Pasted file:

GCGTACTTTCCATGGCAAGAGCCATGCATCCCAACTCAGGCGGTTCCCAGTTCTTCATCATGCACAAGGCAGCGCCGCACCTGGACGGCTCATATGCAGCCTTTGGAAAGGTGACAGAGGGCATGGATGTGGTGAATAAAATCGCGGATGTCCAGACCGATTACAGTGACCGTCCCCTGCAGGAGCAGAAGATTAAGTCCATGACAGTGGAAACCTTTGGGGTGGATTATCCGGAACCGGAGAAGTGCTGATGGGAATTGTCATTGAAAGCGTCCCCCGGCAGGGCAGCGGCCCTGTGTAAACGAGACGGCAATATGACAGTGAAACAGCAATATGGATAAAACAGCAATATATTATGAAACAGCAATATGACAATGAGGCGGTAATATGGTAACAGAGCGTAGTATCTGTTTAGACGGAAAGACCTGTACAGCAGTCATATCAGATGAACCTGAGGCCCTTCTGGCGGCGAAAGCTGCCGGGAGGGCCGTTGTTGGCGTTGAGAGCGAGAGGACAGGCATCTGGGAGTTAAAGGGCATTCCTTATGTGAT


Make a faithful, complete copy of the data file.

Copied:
GCGTACTTTCCATGGCAAGAGCCATGCATCCCAACTCAGGCGGTTCCCAGTTCTTCATCATGCACAAGGCAGCGCCGCACCTGGACGGCTCATATGCAGCCTTTGGAAAGGTGACAGAGGGCATGGATGTGGTGAATAAAATCGCGGATGTCCAGACCGATTACAGTGACCGTCCCCTGCAGGAGCAGAAGATTAAGTCCATGACAGTGGAAACCTTTGGGGTGGATTATCCGGAACCGGAGAAGTGCTGATGGGAATTGTCATTGAAAGCGTCCCCCGGCAGGGCAGCGGCCCTGTGTAAACGAGACGGCAATATGACAGTGAAACAGCAATATGGATAAAACAGCAATATATTATGAAACAGCAATATGACAATGAGGCGGTAATATGGTAACAGAGCGTAGTATCTGTTTAGACGGAAAGACCTGTACAGCAGTCATATCAGATGAACCTGAGGCCCTTCTGGCGGCGAAAGCTGCCGGGAGGGCCGTTGTTGGCGTTGAGAGCGAGAGGACAGGCATCTGGGAGTTAAAGGGCATTCCTTATGTGAT